CLINICAL SUMMARIES Cases with a high degree of diagnostic confidence and positive pathogen identification Patient PT-8: A patient with osteomyelitis and multiple nodular lung lesions who presented with multifocal brain and spinal lesions. Pathogen identified: Mycobacterium tuberculosis.
A 67-year-old woman presented to another hospital with a two month history of subacute back pain, fevers and exertional dyspnea. She was transferred to our institution for evaluation of an “epidural abscess.” Diagnostic evaluation revealed numerous intracranial and spinal cord lesions, multiple lung nodules, lumbar osteomyelitis and epidural abscess at the site of two previous steroid injections for back pain and bilateral psoas muscle abscesses. Extensive microbiological studies that included samples from vertebral bone biopsy, serum, sputum and bronchoalveolar lavage (BAL) fluid and bronchial and lung biopsies were negative for bacteria, fungi or mycobacteria. Two BAL fluid samples were also negative for mycobacteria when tested with Xpert MTB/RIF ® assay . QuantiFERON-TB Gold ® interferon-gamma release assays (IGRA) obtained on four separate occasions during the pre-biopsy clinical course were indeterminate. Two cerebrospinal fluid samples showed mild pleocytosis (6 leukocytes/mm3 in sample 1 and 15 leukocytes/mm3 in sample 2) and elevated protein (72 mg/dL in sample 1 and 103 mg/dL in sample 2). Most of the CSF microbiological studies which included stains for AFB, mycobacteria and fungal cultures as well as other assays for fungal or bacterial species were negative. The patient experienced a rapid worsening of her neurological condition and became unresponsive, ultimately requiring prolonged intubation. She had been on a long-standing and broad-spectrum antibiotic treatment but in the context of her decompensation an anti-tuberculous drug regimen was empirically added. She improved transiently without clear diagnosis and was reluctant to proceed with any additional biopsies or tissue. A research assay of CSF using the PLEX-ID platform  was positive for Nocardia spp. Because Nocardia was felt to be a plausible explanation of her multiple brain and pulmonary nodules, and due to the absence of other potential pathogens in her workup and her improvement on antibiotics that were active against Nocardia, she was taken off anti-tuberculous therapy and transitioned to trimethoprim/sulfamethoxazole and meropenem. Steroid treatment that had been instituted for management of brain and spinal cord edema was tapered. She was discharged to a rehabilitation facility but later re-admitted with a worsening neurological condition and encephalopathy. Brain MRI showed progression of multiple nodular enhancing lesions throughout supratentorial and infratentorial brain structures compared to prior imaging obtained 4 weeks before (Figure 2). The patient agreed to pursue a brain biopsy for diagnosis. Biopsies from the perilesional brain tissue (S1) and a nodular lesion (S2) were obtained for conventional pathology, microbiology, and NGS studies.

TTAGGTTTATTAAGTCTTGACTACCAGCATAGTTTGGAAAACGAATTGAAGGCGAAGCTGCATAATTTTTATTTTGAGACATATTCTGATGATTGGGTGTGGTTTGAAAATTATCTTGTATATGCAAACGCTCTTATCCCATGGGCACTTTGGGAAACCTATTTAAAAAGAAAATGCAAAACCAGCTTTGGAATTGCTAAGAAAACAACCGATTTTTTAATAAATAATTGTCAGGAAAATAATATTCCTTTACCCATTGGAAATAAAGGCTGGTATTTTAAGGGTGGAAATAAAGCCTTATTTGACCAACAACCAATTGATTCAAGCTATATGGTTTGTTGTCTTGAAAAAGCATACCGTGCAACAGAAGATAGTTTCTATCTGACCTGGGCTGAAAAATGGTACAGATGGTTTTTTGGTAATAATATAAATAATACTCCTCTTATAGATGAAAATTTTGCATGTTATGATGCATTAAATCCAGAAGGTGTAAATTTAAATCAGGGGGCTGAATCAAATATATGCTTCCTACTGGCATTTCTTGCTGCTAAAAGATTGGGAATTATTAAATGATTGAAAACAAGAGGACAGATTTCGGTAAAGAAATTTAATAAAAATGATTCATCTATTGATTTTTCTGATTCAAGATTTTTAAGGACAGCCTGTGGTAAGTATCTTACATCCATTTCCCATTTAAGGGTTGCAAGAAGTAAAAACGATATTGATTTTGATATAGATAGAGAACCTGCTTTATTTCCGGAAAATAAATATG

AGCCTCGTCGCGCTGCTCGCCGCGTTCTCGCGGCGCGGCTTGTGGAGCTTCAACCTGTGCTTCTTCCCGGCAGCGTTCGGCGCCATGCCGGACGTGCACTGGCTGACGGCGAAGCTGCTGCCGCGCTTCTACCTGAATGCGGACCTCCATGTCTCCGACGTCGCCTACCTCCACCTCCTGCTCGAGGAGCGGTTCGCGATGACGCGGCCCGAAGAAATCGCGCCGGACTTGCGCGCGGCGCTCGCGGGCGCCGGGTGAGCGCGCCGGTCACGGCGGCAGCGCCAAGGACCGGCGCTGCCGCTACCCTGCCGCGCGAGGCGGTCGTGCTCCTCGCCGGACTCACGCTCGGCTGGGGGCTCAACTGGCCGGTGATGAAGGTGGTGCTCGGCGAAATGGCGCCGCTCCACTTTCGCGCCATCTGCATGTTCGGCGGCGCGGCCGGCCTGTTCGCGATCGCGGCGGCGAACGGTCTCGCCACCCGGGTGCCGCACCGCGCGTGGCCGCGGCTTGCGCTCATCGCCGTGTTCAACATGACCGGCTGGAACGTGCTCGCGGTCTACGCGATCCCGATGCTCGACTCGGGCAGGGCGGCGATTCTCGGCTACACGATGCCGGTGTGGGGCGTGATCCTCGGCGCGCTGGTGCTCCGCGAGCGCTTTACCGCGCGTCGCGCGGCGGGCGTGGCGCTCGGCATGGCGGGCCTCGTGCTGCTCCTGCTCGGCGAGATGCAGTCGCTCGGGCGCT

Two DNA sequencing runs yielded 15M reads from sample S1 and 14M reads from sample S2. These runs yielded the fewest microbial reads of any of the patients in our study: 18 and 22 bacterial reads, and only one to six viral and fungal reads, respectively, for samples S1 and S2. Nonetheless, a clear finding emerged for sample S2: 15 reads from Mycobacterium tuberculosis. Despite the small absolute number of reads, this species explained 68% of the bacterial reads detected. We manually confirmed the sequence assignments using Blast  to align them against the NCBI nt database. We then re-aligned all reads against one specific genome, M. tuberculosis 7199-99 (accession NC_020089.1) using Bowtie2 with sensitive local alignment settings. This procedure yielded 34 reads that were randomly distributed along the M. tuberculosis genome. As additional support for this diagnosis, we note that M. tuberculosis was not observed as a contaminant in any other sample in this case series, and detection in a brain biopsy due to quiescent infection is unexpected.
Histopathological studies of the corresponding S2 sample showed necrotizing granulomas although extensive studies with AFB, GMS and other special stains failed to identify any microorganism (Figure 2). Because the clinical symptoms of the patient were consistent with tuberculosis, necrotizing granulomas were present in the biopsy, and M. tuberculosis was identified by sequencing, treatment for tuberculosis was re-initiated the same day that sequencing was completed. The patient responded rapidly over the next few days and was discharged to continue her anti-tuberculous treatment at home. The patient has exhibited nearly complete cognitive and neurologic recovery, although at 5 months after the diagnosis was established, continued with residual back pain resulting from her spine pathology.
Patient PT-5: A patient with a f